The park also has very cheap rates in case you want to pitch a tent in the national park. This comes to INR 500 deposit and 200/Day. In USD terms this comes to about $ 2.6/Per day. Film,video and thematic photo shoots also take place and the prices for those depend on the nature of the assignment. However these need prior permission and booking. One cannot just walk-in and pay for them. Visitors of more than one day to GHNP are strongly advised to buy travel insurance that covers emergency medical treatment and evacuation.The facilities can also be booked online from their portal. The link to the site is Here
Daddy & Mommy
GHNP is also well know for its treks.The treks in the park can be long and quite difficult. One needs to have a great deal of fitness and stamina. Also trekking gear is a must. You can refer to the site at the end of the article for more information.
In our group except for sajan no one else would have qualified so we did not go for it. However the hotel we stayed was close to GHNP territory. A lot of local villages are located adjacent to park areas. We went in with the help of a local to explore the forests;)
Our first stop naturally was Tirthan River. The river was located at the base of the mountain on which we were staying. So after a careful trek down we were at the river and we took stock. It had a nice old style bridge across the river into the forest. We decided to go into the forest and meet the river at another point, deeper in the forest rather than the one that was near the hotel.
The bridge was about a kilometre down the mountain from the hotel. It becomes all desolate 500 meters from the hotel. The greenery and natural beauty is simply stunning. It’s a reminder of what we have done to our cities.
We ran into a grinding hut. The place was almost reminiscent of lord of the rings. I fully expected a goblet to pop out. Turns out it’s a River water powered grinding mill for pulses. Villagers who need their wheat, rice and other pulses ground come and put their grains in a container on top of the grinder. Then they let the river do the work. They come back in the evening and collect the flour from a container below the grinder.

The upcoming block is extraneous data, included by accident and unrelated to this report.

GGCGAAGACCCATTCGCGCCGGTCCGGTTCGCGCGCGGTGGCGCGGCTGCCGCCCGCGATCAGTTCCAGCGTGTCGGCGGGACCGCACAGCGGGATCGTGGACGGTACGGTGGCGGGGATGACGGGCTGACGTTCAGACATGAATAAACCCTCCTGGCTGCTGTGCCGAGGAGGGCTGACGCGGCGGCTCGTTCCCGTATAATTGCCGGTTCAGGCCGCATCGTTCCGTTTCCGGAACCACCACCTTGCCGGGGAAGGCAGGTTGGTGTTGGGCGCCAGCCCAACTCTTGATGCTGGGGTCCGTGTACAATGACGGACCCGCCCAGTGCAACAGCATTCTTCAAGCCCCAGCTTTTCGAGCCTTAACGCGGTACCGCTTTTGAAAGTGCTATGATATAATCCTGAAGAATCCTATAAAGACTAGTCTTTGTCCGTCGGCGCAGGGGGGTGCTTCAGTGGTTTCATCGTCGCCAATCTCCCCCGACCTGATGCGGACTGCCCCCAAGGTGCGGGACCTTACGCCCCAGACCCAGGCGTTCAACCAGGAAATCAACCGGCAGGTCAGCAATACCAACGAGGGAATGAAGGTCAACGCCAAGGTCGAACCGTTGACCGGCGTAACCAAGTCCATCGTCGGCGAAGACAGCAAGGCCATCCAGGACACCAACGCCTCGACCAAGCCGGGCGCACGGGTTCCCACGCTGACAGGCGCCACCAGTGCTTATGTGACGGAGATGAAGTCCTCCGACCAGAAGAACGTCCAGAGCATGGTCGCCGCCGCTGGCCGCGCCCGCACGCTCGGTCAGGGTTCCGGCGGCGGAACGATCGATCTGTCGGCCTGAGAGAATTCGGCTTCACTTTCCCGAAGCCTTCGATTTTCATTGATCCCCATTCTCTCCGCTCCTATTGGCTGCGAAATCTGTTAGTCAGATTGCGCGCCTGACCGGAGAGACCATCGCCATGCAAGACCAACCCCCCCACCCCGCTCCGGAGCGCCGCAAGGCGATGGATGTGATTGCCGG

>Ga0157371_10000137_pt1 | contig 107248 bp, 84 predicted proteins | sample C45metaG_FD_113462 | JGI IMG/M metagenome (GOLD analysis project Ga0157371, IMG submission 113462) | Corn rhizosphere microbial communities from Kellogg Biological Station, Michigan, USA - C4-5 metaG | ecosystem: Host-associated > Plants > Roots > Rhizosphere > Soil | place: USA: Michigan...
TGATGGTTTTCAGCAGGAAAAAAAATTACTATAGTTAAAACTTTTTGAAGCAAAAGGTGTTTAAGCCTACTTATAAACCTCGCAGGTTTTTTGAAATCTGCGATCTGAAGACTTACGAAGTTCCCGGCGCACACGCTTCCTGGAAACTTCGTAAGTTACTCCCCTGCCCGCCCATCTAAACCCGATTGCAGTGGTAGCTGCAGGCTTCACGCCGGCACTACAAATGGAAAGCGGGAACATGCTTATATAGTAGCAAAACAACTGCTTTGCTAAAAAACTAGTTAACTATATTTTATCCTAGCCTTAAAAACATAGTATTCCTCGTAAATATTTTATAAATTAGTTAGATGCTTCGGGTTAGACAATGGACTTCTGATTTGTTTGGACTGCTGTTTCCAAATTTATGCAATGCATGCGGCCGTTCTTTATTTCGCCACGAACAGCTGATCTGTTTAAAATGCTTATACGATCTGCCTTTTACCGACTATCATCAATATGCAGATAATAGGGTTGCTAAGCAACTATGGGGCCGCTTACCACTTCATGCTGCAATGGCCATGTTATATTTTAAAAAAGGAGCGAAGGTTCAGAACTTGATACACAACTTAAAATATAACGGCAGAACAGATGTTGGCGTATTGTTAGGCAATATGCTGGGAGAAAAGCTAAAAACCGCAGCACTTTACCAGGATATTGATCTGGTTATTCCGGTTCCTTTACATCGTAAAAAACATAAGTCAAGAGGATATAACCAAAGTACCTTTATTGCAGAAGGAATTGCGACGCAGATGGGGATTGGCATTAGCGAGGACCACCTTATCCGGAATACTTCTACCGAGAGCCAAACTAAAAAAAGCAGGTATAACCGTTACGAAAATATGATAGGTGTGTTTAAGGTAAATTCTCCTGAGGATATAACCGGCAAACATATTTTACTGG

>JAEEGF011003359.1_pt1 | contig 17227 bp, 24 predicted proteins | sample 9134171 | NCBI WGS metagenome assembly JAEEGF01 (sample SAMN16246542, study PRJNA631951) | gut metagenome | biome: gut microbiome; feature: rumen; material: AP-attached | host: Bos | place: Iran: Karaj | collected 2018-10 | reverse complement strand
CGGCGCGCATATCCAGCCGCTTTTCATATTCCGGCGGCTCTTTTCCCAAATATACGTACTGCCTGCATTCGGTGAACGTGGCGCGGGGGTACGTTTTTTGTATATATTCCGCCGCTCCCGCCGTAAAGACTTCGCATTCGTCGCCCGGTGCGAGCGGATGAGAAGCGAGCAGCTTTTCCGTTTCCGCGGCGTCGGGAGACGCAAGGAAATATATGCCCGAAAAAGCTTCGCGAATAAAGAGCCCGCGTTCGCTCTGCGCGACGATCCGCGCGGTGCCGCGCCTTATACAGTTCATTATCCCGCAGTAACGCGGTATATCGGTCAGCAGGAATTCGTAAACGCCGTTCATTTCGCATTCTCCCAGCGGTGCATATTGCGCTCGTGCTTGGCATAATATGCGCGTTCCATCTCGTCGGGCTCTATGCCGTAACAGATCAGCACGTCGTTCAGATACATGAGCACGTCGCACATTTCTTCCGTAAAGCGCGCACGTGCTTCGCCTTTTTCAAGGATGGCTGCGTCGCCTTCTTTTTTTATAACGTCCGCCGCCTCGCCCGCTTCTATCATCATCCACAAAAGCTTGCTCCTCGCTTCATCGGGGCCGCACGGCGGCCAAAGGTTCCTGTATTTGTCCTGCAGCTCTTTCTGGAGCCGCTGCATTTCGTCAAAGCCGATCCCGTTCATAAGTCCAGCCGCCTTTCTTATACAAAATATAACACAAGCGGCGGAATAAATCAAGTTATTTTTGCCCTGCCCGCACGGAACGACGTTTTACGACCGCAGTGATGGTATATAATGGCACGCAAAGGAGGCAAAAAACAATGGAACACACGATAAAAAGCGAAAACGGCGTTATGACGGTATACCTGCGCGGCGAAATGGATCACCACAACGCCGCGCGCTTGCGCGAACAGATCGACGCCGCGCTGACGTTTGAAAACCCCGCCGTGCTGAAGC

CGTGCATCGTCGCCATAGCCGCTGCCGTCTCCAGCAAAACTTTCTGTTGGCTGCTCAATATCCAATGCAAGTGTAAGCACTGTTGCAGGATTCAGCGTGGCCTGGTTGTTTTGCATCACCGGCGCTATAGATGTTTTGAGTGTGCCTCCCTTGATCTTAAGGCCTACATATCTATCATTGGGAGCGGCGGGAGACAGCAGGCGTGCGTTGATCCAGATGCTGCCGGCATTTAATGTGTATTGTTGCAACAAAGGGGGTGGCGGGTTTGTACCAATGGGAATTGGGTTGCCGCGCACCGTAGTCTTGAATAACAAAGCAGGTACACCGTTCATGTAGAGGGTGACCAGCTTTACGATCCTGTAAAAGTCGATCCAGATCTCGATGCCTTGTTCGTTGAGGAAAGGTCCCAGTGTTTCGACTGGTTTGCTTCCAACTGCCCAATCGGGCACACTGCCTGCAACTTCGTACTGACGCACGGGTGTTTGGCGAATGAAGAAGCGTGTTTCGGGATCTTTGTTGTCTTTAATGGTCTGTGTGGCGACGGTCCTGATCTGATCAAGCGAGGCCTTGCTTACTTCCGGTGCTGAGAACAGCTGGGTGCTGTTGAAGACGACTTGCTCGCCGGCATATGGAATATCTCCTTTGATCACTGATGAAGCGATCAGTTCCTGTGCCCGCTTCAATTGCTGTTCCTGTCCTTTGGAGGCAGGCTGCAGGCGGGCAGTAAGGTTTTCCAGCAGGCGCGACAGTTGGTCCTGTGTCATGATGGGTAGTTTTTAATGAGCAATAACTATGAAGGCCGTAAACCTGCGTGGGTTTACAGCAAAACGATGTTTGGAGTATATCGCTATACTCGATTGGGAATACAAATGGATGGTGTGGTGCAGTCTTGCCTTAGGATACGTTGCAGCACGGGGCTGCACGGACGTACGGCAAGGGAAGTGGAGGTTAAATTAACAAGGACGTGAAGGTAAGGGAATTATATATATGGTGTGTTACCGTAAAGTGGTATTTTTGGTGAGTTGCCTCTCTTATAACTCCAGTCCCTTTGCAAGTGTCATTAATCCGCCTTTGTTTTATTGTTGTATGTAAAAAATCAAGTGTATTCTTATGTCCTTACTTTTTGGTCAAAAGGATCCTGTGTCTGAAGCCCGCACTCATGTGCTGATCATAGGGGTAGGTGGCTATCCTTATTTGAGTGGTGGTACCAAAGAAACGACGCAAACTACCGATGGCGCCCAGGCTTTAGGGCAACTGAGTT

This technique goes back to perhaps a 1000 years. Move over solar, here comes river powered mixer-grinder. It was dark inside but Sajan managed to get a quick video.
After all the pics were taken and my folks headed back. My husband takes out some “things” he had ripped out from “some” roadside plants on the way. He then proceeds to smoke it !
The riverside is a great place to spend time. We came back to the hotel, got changed, got some fresh supplies like alcohol, snacks and headed back again 😉
We managed to kinda go into the middle of the river and sit on the rocks. It’s an experience worth having. Every now and then a trout would jump up as the water flows downhill. Sajan caught a giant trout by spearing it like Jason Mamoa in Aquaman. I am just kidding, he cornered it between two rocks.
Now here he is eating freshly steamed and spiced trout with Indian salad. The Barbarian!
Time flies or in this case i could say Time flows! We spent almost 4 hours in the river. We returned completely smashed and happy! Just in time for dinner. Sajan had told the hotel guy to prepare more fish for him. The Barbarian!
We will cover more in our next posts about the waterfalls and natural lakes in Tirthan. Hope you enjoyed our post. If you need any information on this place do reach out via comments and i will try my best to share.
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Official website of GHNP – http://www.greathimalayannationalpark.org